Using Vouchers To Avoid Church-State Conflicts
April 30, 2001
There are two main objections to President Bush's proposal to allow religious organizations to spend federal money on social programs to help the poor. The first is that such a program could be challenged as unconstitutional on grounds of separation of church and state. The other is that federal involvement will undercut the religious mission of churches and synagogues.
Some social observers think those problems could be avoided through the use of vouchers -- which would allow the user, not the government, to select the service he or she wants. Recipients could use the vouchers at any facility, religious or secular, that maintains a worthy program.
Vouchers have already been used in some programs, so there is a precedent.
- Poor people already receive vouchers to supplement or cover their housing needs.
- Low-income women receive vouchers to buy day care at religious institutions.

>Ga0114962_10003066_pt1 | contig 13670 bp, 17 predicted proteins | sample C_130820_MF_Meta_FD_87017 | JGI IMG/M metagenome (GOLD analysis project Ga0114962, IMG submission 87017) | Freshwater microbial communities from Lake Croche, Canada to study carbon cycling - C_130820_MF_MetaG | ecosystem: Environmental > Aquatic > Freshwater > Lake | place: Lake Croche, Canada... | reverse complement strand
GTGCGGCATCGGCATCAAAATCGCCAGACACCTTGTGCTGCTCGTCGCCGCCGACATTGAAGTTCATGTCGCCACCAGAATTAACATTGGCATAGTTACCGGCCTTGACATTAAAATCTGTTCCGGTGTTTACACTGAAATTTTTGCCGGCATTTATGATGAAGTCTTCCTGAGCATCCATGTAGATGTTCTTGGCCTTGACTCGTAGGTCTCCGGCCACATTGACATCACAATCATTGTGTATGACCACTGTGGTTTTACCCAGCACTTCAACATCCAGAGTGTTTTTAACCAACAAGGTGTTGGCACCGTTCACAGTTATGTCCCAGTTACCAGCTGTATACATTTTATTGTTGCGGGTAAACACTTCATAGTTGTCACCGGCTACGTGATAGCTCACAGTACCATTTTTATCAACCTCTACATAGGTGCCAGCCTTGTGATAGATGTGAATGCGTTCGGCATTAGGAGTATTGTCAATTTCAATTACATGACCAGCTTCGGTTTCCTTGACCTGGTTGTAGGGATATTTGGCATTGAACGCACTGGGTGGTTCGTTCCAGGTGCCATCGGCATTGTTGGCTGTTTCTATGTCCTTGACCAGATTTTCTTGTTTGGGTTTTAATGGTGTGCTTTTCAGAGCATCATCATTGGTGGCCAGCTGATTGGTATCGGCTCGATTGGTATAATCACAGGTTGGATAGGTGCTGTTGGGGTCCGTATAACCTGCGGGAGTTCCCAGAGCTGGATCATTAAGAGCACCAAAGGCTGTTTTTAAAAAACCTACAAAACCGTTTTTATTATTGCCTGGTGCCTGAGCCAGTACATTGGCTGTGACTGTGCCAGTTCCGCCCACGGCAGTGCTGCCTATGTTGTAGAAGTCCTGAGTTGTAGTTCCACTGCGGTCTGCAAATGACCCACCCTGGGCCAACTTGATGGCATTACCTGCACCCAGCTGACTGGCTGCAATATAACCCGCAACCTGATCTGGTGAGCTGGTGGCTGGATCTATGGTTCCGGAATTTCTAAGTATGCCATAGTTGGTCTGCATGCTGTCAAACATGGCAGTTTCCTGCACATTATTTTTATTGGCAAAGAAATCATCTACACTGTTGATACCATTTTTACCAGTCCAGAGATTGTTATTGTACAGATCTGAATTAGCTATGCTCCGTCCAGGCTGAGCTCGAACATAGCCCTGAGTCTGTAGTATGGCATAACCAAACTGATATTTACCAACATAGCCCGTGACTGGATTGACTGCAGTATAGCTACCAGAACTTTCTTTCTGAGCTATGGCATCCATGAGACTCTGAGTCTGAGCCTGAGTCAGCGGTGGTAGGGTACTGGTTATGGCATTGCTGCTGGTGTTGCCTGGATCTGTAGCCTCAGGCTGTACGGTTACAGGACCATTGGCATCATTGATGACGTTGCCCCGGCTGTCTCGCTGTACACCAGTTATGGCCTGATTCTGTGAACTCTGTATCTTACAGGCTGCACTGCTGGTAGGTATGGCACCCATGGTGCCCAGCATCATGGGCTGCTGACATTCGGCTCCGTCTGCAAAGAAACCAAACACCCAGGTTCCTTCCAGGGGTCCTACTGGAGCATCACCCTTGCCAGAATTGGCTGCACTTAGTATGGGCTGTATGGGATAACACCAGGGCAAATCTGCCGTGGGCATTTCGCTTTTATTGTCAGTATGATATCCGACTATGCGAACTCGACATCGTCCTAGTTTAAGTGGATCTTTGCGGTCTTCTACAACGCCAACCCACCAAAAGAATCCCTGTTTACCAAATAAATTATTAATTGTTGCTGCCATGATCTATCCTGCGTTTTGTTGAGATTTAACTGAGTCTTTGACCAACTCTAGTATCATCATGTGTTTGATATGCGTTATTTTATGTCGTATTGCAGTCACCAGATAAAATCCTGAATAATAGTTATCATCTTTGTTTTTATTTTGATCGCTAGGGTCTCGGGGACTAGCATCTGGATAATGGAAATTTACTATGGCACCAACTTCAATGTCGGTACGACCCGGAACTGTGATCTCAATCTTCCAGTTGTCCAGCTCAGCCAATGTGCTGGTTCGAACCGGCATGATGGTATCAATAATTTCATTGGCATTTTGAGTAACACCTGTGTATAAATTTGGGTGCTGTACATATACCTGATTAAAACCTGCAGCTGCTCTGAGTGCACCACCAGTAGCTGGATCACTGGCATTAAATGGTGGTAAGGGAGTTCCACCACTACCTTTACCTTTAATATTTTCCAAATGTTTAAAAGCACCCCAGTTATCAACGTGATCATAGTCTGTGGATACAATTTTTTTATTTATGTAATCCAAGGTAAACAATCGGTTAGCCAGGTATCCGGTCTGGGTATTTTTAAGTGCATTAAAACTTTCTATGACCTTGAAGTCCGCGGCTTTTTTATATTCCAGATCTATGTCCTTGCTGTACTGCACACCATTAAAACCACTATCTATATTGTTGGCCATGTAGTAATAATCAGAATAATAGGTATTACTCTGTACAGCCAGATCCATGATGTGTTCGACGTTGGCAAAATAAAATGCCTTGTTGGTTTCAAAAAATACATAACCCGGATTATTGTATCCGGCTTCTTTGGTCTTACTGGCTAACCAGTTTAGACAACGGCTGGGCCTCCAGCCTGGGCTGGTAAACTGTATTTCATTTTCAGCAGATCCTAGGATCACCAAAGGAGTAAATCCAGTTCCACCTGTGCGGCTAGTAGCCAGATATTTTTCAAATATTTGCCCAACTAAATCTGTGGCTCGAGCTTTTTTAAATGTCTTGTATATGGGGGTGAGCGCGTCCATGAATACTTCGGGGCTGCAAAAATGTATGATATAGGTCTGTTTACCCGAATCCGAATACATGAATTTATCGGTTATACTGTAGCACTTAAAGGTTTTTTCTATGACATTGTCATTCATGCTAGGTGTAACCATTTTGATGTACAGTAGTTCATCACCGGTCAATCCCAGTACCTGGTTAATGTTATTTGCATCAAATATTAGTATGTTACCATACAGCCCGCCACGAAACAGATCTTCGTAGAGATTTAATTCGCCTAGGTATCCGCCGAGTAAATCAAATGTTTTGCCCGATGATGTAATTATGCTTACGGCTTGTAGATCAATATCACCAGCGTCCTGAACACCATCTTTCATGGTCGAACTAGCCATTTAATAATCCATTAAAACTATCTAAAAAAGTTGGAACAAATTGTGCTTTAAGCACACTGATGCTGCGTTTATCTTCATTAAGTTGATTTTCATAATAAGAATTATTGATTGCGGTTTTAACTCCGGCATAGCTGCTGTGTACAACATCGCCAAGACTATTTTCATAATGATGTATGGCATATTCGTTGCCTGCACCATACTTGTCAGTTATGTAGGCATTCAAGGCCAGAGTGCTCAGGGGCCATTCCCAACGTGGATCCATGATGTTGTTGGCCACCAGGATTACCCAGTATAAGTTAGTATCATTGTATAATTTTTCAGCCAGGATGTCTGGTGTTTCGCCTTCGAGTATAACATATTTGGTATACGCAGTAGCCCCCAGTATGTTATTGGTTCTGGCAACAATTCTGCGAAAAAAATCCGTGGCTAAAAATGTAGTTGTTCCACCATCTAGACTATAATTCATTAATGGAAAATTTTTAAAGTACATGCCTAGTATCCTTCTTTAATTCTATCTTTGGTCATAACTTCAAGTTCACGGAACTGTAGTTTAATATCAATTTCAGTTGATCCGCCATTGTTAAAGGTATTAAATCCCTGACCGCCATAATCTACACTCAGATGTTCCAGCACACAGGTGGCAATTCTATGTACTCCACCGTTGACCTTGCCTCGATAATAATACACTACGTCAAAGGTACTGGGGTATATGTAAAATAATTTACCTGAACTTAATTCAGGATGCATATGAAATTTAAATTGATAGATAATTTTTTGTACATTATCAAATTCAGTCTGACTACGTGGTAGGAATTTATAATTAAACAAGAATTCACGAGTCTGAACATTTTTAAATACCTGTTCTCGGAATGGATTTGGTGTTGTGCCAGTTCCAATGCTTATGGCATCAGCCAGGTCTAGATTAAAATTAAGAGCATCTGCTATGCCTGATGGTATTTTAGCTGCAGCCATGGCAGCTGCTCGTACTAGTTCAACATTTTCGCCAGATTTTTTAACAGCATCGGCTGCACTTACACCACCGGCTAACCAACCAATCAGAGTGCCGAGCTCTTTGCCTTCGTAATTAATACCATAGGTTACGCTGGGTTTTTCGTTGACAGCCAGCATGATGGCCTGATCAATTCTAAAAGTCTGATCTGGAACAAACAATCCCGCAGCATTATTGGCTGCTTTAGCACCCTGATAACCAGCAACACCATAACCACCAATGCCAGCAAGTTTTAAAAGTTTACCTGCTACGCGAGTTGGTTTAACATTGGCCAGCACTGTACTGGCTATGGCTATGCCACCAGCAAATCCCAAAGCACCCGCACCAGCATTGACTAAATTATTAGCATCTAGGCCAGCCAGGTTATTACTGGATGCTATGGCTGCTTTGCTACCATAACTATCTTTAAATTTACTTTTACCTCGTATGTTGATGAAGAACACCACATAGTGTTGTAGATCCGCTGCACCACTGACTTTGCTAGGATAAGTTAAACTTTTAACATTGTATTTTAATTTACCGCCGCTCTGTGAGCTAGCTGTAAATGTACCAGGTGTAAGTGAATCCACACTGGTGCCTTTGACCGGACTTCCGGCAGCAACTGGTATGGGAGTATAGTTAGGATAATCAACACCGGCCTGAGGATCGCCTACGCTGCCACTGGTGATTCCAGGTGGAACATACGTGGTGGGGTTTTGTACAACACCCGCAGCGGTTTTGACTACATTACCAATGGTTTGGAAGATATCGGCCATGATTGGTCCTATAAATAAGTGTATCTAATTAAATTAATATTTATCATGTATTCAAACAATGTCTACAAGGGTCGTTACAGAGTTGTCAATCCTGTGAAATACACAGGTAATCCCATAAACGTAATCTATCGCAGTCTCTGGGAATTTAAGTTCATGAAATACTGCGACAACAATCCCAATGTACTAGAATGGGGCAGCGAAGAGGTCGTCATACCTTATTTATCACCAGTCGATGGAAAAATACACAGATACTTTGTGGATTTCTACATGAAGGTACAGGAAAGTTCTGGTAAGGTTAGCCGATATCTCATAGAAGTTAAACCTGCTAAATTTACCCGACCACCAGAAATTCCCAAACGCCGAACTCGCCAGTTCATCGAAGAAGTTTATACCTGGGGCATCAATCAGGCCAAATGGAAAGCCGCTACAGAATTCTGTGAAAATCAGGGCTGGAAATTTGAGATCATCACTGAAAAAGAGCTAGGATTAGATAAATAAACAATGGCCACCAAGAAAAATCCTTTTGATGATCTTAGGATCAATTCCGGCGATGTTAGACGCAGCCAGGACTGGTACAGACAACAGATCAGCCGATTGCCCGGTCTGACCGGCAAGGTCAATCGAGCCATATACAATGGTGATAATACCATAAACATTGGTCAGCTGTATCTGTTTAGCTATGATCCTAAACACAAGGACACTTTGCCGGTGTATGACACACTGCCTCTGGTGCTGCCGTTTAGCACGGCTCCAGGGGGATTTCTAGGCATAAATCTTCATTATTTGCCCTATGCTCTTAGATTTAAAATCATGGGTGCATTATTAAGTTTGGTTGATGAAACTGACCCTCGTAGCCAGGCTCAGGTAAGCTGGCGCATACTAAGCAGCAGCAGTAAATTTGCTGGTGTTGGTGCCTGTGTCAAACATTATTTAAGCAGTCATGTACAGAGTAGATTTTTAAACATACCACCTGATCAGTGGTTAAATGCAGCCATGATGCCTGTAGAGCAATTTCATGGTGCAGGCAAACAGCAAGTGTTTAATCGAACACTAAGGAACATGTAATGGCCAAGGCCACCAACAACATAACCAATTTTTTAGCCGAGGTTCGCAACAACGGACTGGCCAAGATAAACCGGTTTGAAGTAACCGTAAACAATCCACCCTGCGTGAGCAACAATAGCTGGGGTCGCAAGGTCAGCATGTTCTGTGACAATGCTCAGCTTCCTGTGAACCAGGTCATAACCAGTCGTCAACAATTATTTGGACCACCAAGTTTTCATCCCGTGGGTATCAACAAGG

- Some cities, such as Milwaukee, give vouchers to parents sending their children to religious schools.
- And last year, the Supreme Court ruled that a federal program which placed computers and other "instructional equipment" in parochial schools did not violate the constitutional separation of church and state.
The alternative to vouchers -- which would be direct grants to religious institutions -- is harder to impose constitutionally without compromising a religious institution's spiritual message.
Source: James Q. Wilson, "Why Not Try Vouchers?" New York Times, April 27, 2001.
Browse more articles on Tax and Spending Issues